Peru was once part of the great Incan Empire and later the major vice-royalty of Spanish South America. It was conquered in 1531–1533 by Francisco Pizarro. On July 28, 1821, Peru proclaimed its independence, but the Spanish were not completely defeated until 1824.
Peru is a middle-income country with a growing gross domestic product. It ranks 77th out of 187 countries on the United Nations Development Program’s 2012 Human Development Index – a comparative measure of life expectancy, literacy, education and standards of living for countries worldwide.
It is estimated that more than 8 million people remain poor in Peru. Poverty is deepest among people of indigenous origin living in remote rural areas. In fact, the national rural poverty rate is over 50 per cent, with 20 per cent of people in the Sierra region considered extremely poor.
Lack of opportunities for rural people has caused a massive migration to urban centers, where market activity offers greater livelihood options. Today, three out of four Peruvians reside in and around urban areas.
But while both urban and rural poverty affect Peru, food insecurity is chronic in rural regions, where many smallholder farmers produce basic food crops at a subsistence level. For this reason and others, people born in Lima can expect to live almost 20 years longer than those born in the southern highlands.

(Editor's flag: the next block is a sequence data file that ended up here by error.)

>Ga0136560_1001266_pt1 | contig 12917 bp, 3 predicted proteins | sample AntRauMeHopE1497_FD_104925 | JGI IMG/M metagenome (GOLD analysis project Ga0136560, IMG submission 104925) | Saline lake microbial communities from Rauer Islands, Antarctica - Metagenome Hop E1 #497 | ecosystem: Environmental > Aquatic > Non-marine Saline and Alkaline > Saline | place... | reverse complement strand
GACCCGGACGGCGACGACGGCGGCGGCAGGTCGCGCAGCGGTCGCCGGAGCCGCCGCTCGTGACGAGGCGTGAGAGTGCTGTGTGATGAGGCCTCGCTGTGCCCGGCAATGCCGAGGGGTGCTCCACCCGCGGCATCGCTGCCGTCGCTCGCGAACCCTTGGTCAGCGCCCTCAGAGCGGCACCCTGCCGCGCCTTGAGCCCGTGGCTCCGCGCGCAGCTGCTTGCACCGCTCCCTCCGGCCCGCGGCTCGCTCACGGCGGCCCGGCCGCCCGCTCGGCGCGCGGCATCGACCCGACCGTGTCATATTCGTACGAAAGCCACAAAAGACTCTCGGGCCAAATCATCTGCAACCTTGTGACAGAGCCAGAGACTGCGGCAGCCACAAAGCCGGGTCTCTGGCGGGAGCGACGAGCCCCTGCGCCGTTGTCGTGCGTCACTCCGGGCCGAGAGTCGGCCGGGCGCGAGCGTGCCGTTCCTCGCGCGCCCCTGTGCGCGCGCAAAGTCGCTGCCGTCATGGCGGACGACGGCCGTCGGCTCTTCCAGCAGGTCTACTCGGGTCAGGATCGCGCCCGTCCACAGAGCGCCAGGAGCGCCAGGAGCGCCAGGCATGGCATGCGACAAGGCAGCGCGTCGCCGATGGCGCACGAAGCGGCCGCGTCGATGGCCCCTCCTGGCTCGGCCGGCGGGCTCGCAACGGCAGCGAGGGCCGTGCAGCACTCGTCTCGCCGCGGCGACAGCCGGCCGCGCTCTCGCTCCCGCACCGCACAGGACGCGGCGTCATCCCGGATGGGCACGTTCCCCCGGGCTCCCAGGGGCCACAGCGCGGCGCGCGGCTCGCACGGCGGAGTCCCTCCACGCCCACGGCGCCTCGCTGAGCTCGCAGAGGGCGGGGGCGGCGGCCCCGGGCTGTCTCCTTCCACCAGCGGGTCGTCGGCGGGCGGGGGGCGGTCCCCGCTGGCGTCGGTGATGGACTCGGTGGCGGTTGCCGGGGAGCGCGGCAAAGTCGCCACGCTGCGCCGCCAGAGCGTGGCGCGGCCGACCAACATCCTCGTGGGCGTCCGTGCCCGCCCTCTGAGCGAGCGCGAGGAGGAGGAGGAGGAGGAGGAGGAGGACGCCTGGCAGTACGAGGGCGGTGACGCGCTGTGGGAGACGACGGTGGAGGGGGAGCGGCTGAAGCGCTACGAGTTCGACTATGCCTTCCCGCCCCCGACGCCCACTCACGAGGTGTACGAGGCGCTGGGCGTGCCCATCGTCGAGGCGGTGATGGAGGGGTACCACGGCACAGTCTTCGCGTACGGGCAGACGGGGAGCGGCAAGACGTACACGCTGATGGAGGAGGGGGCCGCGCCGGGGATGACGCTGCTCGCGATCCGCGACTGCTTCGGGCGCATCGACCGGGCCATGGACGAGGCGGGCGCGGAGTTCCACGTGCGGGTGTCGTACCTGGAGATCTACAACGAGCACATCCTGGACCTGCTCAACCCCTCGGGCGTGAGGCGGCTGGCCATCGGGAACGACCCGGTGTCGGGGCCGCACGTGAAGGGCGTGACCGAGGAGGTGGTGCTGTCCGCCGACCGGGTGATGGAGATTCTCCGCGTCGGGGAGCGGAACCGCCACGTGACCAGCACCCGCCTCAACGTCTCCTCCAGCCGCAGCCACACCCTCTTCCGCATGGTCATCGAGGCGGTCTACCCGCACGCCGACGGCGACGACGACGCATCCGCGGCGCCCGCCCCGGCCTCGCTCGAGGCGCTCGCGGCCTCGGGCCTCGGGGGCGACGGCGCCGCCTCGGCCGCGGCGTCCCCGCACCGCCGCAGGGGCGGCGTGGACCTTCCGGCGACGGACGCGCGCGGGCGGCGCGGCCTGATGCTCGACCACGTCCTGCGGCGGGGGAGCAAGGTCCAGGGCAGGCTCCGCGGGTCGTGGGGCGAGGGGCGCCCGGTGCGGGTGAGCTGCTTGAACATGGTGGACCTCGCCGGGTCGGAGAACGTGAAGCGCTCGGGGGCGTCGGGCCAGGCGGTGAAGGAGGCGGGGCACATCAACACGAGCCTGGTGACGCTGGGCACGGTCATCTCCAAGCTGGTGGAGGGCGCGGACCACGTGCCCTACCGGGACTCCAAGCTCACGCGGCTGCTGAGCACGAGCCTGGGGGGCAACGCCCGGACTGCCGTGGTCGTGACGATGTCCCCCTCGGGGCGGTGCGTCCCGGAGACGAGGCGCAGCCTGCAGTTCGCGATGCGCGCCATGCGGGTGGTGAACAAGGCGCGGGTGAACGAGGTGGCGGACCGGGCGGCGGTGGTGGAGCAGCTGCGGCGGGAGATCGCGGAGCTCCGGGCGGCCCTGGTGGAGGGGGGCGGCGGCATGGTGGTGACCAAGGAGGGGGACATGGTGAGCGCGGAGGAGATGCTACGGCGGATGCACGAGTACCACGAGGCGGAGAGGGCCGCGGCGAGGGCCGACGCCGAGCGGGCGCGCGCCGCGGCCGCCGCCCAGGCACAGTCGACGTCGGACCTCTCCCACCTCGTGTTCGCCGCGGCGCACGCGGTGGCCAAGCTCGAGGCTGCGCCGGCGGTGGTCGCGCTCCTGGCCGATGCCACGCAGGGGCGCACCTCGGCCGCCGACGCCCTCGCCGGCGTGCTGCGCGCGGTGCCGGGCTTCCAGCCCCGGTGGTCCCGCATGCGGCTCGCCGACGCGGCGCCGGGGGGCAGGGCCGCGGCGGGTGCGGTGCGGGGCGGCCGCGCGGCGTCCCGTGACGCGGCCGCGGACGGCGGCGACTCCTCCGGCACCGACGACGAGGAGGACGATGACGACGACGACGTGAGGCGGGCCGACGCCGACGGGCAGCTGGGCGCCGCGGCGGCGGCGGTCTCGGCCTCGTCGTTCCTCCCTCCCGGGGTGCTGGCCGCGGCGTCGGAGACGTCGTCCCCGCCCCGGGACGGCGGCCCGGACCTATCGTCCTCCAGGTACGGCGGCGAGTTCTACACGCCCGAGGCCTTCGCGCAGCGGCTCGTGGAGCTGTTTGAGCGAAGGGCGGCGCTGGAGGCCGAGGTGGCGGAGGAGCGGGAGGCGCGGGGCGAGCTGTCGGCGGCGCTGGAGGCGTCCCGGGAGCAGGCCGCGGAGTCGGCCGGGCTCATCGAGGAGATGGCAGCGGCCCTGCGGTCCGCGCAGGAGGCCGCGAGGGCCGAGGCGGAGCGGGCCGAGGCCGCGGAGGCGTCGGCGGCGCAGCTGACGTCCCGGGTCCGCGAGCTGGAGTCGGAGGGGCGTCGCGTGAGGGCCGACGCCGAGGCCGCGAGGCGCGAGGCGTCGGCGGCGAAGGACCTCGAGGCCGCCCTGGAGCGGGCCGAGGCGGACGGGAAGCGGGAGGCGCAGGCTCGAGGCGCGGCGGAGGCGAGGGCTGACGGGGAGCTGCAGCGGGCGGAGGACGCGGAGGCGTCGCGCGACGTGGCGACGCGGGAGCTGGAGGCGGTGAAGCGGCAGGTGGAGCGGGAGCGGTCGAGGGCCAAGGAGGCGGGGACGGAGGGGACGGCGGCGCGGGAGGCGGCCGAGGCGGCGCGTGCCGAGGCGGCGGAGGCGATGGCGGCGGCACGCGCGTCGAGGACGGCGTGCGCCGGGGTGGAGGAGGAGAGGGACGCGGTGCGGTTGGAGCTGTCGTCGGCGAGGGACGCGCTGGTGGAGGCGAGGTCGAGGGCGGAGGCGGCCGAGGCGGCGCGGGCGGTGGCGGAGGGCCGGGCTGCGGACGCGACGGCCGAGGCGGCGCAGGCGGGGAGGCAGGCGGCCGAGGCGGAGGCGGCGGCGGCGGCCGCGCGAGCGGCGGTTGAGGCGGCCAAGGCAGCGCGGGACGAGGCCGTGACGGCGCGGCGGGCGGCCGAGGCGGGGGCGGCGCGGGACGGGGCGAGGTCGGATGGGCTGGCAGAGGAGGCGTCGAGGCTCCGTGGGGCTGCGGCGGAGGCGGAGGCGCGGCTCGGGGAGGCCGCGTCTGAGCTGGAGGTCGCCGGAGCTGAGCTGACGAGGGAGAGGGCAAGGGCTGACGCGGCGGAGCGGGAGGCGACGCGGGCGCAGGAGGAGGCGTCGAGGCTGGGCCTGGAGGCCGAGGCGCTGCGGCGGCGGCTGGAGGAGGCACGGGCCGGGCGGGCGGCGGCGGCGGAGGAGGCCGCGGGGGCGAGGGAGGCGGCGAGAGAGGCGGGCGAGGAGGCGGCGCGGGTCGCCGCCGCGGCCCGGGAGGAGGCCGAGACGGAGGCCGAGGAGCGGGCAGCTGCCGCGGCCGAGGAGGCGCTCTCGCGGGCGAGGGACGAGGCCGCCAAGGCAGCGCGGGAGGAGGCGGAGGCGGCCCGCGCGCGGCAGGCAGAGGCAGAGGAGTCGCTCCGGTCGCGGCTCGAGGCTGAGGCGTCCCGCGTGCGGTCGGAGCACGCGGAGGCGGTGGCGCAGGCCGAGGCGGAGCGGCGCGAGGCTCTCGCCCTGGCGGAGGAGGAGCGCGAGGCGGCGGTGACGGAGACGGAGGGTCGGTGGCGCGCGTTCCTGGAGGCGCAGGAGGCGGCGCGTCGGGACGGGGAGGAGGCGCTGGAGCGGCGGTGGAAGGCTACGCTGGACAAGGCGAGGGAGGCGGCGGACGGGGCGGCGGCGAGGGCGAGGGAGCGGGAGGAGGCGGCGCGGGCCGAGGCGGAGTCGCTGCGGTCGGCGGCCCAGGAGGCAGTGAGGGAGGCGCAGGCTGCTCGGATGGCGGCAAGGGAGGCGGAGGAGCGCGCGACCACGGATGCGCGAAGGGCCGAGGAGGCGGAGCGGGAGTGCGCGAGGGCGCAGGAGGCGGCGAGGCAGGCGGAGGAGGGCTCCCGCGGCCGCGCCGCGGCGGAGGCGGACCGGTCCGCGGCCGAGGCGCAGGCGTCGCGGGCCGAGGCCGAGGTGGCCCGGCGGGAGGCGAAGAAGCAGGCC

Rural poverty in Peru has its roots in:
- High rates of illiteracy, particularly among women
- Lack of essential services, such as education and electrical power
- Insecure rights to land, forests and water
- Inadequate agricultural research, training and financial services
- Ineffective animal and plant health services
- Poor transportation infrastructure and marketing systems
- Lack of well-defined territorial organization and planning.
The poorest of the poor in Peru are in the arid Andean highlands, where a large majority of the indigenous Quechua and Aymara communities live below the poverty line.
Women are the worst affected. Most rural women are poor or extremely poor, even as they play a central role in the subsistence economy. Women work in agriculture, tend livestock and engage in income-generating activities, representing as much as 80 per cent of a family's labor force. Through these productive activities – along with traditional household tasks and child care – women make it possible for their husbands to migrate in search of temporary work. Source: IFAD
Peru's political development in the 20th century was characterized by parties reflecting the oligarch elements of Peruvian society. The military has been prominent throughout Peruvian history. Military coups have repeatedly interrupted civilian constitutional governments. After a fierce run-off with Keiko Fujimori, the daughter of former president Alberto Fujimori, Ollanta Humala was elected as President of Peru in 2011.
Promising the "poor and disenfranchised" Peruvians a fair share of the wealth from Peru's key natural resources and at the same time sympathizing with former president Juan Velasco, a left leaning Peruvian General, who nationalized various Peruvian industries the former Peruvian Army officer and head of the Peruvian Nationalist Party, Ollanta Humala spread joy amongst his followers and fear amongst national and foreign investors.